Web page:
Restlessness

I’m driving, heading up the highway, into the mountains.  It’s morning, and snow is falling heavily.  It’s cold out – probably about 10 degrees – so the snowflakes are light and dry.  The road ahead is slowly accumulating snow, but only on the edges of the road, and in between the lanes – not where the wheels hit.

I always notice this.  It’s not always snow – maybe it’s dirt blowing across the road from a dust storm.  Maybe it’s debris from a car accident. Maybe it’s gravel that fell off a passing truck.  Whatever it is, by the time I see it, it’s always cleared itself out of the tire tracks.  That always strikes me, because it feels like there’s sentience there.  How did the rocks know to get out of the tire tracks?  Why aren’t the rocks just scattered evenly across the road – surely that’s how they fell?

And it is how they fell.  And it’s how snow falls too – evenly across the road.  But even so, it manages to organize itself outside of the tire tracks.  Why?  How?

The rock that is in the tire tracks, unsurprisingly, gets run over – hit, over and over again.  And every time it gets hit, it moves – thrown forward as though it was kicked.  And as it tumbles forward, it bounces randomly to the left, or to the right.  And it keeps doing this – getting hit, moving forward, bouncing laterally, until eventually, it’s not in the tire tracks anymore.  Not by conscious decision, but because by chance, randomly, it happened to not be in the tire tracks anymore.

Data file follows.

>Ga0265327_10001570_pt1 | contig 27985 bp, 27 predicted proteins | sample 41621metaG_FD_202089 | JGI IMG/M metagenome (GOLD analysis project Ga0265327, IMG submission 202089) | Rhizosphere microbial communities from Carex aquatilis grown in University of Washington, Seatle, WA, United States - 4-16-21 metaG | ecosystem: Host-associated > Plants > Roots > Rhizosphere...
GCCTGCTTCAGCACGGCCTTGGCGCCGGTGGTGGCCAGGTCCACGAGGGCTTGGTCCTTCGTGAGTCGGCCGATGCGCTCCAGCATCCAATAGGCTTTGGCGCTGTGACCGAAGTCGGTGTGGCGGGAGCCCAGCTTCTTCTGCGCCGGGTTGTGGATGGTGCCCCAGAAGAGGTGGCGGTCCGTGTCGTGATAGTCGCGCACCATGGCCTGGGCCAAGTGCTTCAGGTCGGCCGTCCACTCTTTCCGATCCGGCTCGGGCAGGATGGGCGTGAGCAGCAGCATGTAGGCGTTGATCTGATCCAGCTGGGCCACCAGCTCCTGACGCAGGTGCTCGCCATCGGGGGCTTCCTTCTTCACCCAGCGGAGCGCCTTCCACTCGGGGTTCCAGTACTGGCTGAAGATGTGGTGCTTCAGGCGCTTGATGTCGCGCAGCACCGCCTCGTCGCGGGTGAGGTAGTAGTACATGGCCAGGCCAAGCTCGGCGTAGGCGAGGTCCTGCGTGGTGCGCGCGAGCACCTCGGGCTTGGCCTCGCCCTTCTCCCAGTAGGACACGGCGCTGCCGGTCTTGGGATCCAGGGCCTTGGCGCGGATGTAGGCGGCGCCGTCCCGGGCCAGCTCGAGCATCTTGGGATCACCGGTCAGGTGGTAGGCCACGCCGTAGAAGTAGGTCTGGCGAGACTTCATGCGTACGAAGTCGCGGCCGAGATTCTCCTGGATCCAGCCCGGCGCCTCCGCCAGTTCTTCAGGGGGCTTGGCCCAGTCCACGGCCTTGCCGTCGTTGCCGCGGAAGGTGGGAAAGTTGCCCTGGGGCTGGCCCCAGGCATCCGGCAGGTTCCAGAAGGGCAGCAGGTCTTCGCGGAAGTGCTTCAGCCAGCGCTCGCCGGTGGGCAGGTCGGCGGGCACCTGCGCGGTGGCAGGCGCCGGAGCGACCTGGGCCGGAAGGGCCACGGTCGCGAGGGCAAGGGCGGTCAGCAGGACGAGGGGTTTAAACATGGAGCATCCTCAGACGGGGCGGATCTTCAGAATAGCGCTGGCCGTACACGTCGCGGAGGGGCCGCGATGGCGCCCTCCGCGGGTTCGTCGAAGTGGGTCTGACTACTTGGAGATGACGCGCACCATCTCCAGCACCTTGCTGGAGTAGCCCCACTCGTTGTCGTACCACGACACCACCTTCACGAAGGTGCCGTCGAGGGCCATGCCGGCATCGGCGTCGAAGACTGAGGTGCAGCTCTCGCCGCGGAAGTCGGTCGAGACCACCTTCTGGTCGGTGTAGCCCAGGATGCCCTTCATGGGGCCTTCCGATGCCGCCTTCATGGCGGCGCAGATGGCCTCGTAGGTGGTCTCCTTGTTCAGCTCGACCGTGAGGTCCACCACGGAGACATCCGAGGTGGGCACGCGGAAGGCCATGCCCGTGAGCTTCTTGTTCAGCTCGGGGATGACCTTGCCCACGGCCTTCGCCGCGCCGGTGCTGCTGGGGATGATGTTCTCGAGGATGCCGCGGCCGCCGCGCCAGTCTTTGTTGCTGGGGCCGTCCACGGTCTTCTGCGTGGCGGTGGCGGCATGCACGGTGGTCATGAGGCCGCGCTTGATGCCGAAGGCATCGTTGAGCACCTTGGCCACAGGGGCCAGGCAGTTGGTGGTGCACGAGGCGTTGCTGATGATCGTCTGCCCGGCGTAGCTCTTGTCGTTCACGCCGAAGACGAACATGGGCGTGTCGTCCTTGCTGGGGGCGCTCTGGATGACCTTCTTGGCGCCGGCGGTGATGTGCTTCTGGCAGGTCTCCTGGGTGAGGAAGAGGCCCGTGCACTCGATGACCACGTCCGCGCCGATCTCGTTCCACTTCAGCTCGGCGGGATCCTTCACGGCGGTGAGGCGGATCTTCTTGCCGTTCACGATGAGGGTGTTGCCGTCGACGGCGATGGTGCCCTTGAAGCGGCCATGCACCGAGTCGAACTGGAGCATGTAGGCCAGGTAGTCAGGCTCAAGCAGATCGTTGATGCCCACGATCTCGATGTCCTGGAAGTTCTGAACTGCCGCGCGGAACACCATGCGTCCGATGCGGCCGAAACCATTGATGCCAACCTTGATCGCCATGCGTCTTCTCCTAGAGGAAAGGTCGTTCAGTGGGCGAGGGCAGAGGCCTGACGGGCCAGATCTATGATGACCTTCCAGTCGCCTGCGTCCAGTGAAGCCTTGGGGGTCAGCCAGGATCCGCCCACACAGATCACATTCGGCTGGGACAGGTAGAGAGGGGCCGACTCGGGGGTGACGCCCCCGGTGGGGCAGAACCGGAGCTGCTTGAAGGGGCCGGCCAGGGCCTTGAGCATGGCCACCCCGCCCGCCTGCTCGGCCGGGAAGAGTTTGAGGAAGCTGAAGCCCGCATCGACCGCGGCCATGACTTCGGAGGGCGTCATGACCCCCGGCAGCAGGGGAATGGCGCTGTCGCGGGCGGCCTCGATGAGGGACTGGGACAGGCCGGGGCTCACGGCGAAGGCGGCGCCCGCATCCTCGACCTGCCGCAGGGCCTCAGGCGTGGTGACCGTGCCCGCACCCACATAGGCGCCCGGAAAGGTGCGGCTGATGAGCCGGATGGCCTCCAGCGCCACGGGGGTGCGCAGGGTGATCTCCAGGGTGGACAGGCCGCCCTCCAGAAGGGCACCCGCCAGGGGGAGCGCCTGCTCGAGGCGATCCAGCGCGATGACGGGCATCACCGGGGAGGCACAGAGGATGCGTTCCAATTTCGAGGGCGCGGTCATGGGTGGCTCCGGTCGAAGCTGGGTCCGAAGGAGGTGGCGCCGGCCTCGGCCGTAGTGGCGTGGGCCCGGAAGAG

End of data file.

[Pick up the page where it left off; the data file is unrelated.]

So that’s where it stays.  Out of the tracks.  Not getting run over anymore Also not moving. Stuck.

And whenever I notice this, I can’t help but assign some deeper philosophical meaning to it.  Tire tracks are a violent, unpredictable place to be. But as soon as you find yourself outside the tracks, comfortable, settled, you’re no longer moving.

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